"Don't look so surprised," Carlisle said softly, placing his arms around me and drawing me close. "Believe the truth."

Overwhelmed, I buried my face in his shoulder. He scooped me up gently and walked over to the sofa, where he sat down with me in his lap.

"Edward and I have talked," he explained. "I hope you don't mind. But from the things that he's heard, I understand a little bit better what you've been feeling. Would you like to talk about it?"

Knowing that I would probably sob – tearlessly, but sob nonetheless – if I opened my mouth to reply, I only nodded.

"Okay," Carlisle said softly. "You've been struggling with this season because it brings back so many bad memories. I can understand that. Not to mention all the new things to which you're still adjusting right now. You're having to come to terms with all of them, one by one. That's a lot to ask of anybody."

"It is kind of difficult," I admitted, finding my voice somehow. "There's… there's a lot buried away back there."

"I know there is, darling," he said softly, sounding as sad as I did. "And I know I can't just tell you to quite thinking these things. It's not that simple. I have one request, though. Please, please abandon your guilt. Nothing that's happened is your fault, my angel, despite how you feel. You have to believe me."

He rocked me back and forth gently as I cried, stroking my hair.

"It's over now. You're safe here," he said softly. "Not just from the fears that you used to face, but from the memory of them as well. And it will take some time for this to sink in, but it will. You'll see."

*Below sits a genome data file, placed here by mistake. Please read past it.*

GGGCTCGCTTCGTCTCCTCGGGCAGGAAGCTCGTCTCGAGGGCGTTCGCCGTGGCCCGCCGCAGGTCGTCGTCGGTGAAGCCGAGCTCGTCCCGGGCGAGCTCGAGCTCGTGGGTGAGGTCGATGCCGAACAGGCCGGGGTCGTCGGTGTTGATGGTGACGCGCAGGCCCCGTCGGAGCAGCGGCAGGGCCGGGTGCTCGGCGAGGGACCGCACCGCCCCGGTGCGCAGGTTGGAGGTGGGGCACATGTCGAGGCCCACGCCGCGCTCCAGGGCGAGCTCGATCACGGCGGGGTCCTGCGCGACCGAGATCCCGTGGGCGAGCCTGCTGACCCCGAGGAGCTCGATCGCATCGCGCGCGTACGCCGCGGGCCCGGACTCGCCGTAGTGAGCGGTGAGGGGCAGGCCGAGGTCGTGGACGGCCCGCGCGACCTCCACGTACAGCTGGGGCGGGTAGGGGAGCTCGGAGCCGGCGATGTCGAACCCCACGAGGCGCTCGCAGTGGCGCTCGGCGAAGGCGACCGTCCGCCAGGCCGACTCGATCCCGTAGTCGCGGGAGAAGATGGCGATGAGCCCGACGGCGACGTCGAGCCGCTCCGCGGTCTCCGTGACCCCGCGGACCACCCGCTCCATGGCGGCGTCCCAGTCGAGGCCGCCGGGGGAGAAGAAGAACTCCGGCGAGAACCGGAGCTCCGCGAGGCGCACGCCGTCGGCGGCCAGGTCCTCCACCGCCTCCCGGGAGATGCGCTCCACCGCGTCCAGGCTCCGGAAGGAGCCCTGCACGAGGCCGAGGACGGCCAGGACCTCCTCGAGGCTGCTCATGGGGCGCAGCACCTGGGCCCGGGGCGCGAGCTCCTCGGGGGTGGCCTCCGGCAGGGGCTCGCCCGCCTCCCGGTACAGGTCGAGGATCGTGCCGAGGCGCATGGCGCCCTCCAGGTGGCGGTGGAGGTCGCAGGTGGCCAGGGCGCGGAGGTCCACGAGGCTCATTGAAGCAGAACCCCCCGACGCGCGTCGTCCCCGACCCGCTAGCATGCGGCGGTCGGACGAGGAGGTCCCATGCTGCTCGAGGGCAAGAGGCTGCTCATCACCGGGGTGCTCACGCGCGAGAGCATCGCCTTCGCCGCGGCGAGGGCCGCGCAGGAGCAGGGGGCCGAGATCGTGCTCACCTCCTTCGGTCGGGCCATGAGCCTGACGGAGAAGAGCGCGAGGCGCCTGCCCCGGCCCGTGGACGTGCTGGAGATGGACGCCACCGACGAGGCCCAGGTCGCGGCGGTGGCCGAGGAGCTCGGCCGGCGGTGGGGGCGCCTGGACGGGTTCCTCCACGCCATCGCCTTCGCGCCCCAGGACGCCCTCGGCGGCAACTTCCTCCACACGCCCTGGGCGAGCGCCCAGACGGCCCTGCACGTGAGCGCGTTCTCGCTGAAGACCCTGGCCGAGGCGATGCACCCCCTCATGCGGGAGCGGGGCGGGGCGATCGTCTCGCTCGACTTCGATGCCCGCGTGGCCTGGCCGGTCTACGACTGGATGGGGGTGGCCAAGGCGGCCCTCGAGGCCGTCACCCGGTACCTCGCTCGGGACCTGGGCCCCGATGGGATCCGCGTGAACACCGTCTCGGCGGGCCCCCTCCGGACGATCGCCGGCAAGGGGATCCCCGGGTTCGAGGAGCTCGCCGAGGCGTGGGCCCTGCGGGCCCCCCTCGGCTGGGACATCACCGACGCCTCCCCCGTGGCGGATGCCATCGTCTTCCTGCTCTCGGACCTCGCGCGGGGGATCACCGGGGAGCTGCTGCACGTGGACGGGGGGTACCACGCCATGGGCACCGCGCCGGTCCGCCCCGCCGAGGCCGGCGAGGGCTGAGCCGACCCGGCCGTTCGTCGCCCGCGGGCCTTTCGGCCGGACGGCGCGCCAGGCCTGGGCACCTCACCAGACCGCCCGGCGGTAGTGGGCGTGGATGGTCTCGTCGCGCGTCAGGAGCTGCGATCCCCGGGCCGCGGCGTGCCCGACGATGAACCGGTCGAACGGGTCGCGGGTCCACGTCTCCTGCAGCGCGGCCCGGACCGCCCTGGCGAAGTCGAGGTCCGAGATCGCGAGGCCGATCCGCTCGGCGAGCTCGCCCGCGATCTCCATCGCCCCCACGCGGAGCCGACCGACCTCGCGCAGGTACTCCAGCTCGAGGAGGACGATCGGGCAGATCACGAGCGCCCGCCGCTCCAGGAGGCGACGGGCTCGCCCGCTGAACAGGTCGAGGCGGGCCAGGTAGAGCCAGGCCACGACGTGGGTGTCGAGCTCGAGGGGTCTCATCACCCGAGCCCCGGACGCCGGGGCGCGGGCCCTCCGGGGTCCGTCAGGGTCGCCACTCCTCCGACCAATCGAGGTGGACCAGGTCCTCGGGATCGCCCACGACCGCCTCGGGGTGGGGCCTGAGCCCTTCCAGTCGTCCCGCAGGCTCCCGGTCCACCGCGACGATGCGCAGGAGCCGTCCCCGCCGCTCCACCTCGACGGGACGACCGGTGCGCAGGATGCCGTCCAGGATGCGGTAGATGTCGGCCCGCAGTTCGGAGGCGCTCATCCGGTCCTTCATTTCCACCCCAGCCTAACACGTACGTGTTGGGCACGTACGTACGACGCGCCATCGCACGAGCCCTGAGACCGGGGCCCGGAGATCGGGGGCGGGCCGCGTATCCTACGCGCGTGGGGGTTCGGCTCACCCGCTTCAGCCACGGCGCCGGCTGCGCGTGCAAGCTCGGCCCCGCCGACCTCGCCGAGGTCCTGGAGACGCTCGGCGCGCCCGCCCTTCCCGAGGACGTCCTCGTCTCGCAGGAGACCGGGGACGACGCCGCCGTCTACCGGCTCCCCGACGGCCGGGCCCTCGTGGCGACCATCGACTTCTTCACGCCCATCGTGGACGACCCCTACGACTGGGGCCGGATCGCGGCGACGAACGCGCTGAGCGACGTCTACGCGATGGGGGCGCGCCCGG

We sat like that for quite some time. I couldn't say exactly how much – time passes oddly for newborns like me. The concept of sleepless eternity is a difficult one to grasp. But it was awhile. Long enough that I was probably keeping him from things that needed doing, but also long enough that his words were becoming more of a reality.

"Do you feel any better?" Carlisle asked softly. I nodded, feeling a new strength blossoming as I looked up at him.

"I do," I said quietly. He smiled, brushing a lock of hair behind my ear.

"You're gorgeous, Esme, did you know that?" he asked me. I instantly looked down, still having to tell myself that I wasn't going to feel the rush of blood to my face that would ordinarily have accompanied a statement like that.

"Thank you," I murmured softly. He raised my chin with one finger, closing his lips over mine. Though I wasn't human enough to blush, I was still definitely human enough to feel the explosion of emotion and the chills that rushed up my spine at his touch. I quickly became lost in the moment as he kissed me like this – over and over. Like I had never been kissed in my other life.

"So… beautiful…" he whispered in the brief seconds of pause where a human man might have taken a breath. My arms locked around his shoulders as he lifted me and carried me down the hallway. Over his shoulder, I could see the garlands that I had hung alongside the shadows thrown by the candles I had lit in the windows for him to see when he arrived home from work.

I loosened my arms as he reached down to open the door to the room we shared.

Yes, new memories were being made.


Christmas Eve - Saturday, December 24th, 1921


We were gathered downstairs in the living room beside the tree. Edward sat to Carlisle's left, looking as shy as ever. He and I were still getting to know each other, but I'd learned a few things about him in the time we'd had to talk one-on-one. Though he was a few years older than I was, as far as actual birth date was concerned, he still seemed to me to be seventeen, the age at which he had been frozen.

Allow me to explain.